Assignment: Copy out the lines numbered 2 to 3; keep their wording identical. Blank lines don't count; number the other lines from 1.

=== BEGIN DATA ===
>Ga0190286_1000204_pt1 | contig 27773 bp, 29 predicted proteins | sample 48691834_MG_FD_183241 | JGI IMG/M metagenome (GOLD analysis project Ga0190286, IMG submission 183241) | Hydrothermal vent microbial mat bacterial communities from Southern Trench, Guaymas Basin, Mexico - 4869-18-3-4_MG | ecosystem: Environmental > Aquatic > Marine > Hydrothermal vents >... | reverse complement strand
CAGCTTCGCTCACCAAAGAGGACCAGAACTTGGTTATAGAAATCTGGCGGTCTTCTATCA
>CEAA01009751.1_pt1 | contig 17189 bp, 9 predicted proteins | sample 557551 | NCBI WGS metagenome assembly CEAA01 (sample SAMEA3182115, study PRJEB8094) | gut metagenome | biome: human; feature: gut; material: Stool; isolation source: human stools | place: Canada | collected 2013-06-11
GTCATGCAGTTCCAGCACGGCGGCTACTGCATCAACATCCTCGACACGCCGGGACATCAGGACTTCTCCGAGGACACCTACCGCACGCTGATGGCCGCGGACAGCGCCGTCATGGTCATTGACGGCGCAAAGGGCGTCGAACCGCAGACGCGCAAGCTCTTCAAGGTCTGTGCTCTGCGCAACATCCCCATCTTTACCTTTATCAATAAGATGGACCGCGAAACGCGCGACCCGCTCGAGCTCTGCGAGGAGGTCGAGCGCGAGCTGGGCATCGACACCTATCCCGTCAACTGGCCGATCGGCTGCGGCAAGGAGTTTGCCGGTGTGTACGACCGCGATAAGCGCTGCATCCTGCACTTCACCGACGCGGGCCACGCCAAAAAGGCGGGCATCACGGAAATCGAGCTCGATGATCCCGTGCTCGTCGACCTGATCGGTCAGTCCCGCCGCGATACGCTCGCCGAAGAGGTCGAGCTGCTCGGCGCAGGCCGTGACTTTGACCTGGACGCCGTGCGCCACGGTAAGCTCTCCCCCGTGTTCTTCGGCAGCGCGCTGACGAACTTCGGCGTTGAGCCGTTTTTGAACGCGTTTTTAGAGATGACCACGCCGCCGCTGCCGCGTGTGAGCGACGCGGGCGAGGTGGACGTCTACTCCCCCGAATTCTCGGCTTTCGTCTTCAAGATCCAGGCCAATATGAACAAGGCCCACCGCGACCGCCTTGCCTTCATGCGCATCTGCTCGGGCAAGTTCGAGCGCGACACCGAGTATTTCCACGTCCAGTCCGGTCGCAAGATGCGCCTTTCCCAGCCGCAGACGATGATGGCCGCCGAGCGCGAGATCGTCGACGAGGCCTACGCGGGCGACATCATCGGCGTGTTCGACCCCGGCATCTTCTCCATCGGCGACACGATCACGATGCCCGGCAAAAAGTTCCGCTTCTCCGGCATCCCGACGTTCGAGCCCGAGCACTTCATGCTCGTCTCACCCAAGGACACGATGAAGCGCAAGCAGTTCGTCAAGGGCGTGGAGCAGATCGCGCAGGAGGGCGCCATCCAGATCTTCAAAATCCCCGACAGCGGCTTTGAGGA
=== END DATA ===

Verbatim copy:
CAGCTTCGCTCACCAAAGAGGACCAGAACTTGGTTATAGAAATCTGGCGGTCTTCTATCA
>CEAA01009751.1_pt1 | contig 17189 bp, 9 predicted proteins | sample 557551 | NCBI WGS metagenome assembly CEAA01 (sample SAMEA3182115, study PRJEB8094) | gut metagenome | biome: human; feature: gut; material: Stool; isolation source: human stools | place: Canada | collected 2013-06-11